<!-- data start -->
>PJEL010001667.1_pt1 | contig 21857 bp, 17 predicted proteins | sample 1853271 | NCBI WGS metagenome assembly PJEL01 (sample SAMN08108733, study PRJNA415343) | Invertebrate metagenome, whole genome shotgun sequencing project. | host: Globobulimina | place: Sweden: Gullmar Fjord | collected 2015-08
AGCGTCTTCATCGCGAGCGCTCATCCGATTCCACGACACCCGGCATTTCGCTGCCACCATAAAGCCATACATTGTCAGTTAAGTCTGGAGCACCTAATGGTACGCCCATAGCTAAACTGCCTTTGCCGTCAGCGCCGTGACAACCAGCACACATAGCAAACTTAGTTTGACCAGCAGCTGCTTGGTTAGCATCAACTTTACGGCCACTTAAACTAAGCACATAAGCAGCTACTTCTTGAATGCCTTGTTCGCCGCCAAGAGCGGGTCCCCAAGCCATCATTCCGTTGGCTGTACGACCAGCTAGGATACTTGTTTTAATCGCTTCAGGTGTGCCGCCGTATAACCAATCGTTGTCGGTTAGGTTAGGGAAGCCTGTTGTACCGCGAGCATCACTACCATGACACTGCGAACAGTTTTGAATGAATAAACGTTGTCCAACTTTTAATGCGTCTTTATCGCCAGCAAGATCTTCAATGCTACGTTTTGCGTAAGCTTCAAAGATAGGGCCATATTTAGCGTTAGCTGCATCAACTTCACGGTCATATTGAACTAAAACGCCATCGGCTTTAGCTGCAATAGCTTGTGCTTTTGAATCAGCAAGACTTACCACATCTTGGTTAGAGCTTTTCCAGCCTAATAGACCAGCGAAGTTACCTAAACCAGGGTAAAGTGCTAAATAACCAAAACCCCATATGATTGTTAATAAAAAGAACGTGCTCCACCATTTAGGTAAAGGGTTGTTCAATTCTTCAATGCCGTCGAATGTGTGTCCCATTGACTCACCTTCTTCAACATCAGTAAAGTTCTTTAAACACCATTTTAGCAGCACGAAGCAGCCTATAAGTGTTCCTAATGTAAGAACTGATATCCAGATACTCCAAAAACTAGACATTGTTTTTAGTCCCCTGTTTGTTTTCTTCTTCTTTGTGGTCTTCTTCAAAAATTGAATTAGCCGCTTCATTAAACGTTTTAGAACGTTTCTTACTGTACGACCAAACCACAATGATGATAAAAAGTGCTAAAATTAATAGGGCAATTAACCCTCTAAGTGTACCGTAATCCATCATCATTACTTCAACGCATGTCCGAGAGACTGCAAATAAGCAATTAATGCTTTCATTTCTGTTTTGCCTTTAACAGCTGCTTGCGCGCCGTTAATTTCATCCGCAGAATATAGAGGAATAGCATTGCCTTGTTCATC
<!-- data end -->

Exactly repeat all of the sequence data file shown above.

>PJEL010001667.1_pt1 | contig 21857 bp, 17 predicted proteins | sample 1853271 | NCBI WGS metagenome assembly PJEL01 (sample SAMN08108733, study PRJNA415343) | Invertebrate metagenome, whole genome shotgun sequencing project. | host: Globobulimina | place: Sweden: Gullmar Fjord | collected 2015-08
AGCGTCTTCATCGCGAGCGCTCATCCGATTCCACGACACCCGGCATTTCGCTGCCACCATAAAGCCATACATTGTCAGTTAAGTCTGGAGCACCTAATGGTACGCCCATAGCTAAACTGCCTTTGCCGTCAGCGCCGTGACAACCAGCACACATAGCAAACTTAGTTTGACCAGCAGCTGCTTGGTTAGCATCAACTTTACGGCCACTTAAACTAAGCACATAAGCAGCTACTTCTTGAATGCCTTGTTCGCCGCCAAGAGCGGGTCCCCAAGCCATCATTCCGTTGGCTGTACGACCAGCTAGGATACTTGTTTTAATCGCTTCAGGTGTGCCGCCGTATAACCAATCGTTGTCGGTTAGGTTAGGGAAGCCTGTTGTACCGCGAGCATCACTACCATGACACTGCGAACAGTTTTGAATGAATAAACGTTGTCCAACTTTTAATGCGTCTTTATCGCCAGCAAGATCTTCAATGCTACGTTTTGCGTAAGCTTCAAAGATAGGGCCATATTTAGCGTTAGCTGCATCAACTTCACGGTCATATTGAACTAAAACGCCATCGGCTTTAGCTGCAATAGCTTGTGCTTTTGAATCAGCAAGACTTACCACATCTTGGTTAGAGCTTTTCCAGCCTAATAGACCAGCGAAGTTACCTAAACCAGGGTAAAGTGCTAAATAACCAAAACCCCATATGATTGTTAATAAAAAGAACGTGCTCCACCATTTAGGTAAAGGGTTGTTCAATTCTTCAATGCCGTCGAATGTGTGTCCCATTGACTCACCTTCTTCAACATCAGTAAAGTTCTTTAAACACCATTTTAGCAGCACGAAGCAGCCTATAAGTGTTCCTAATGTAAGAACTGATATCCAGATACTCCAAAAACTAGACATTGTTTTTAGTCCCCTGTTTGTTTTCTTCTTCTTTGTGGTCTTCTTCAAAAATTGAATTAGCCGCTTCATTAAACGTTTTAGAACGTTTCTTACTGTACGACCAAACCACAATGATGATAAAAAGTGCTAAAATTAATAGGGCAATTAACCCTCTAAGTGTACCGTAATCCATCATCATTACTTCAACGCATGTCCGAGAGACTGCAAATAAGCAATTAATGCTTTCATTTCTGTTTTGCCTTTAACAGCTGCTTGCGCGCCGTTAATTTCATCCGCAGAATATAGAGGAATAGCATTGCCTTGTTCATC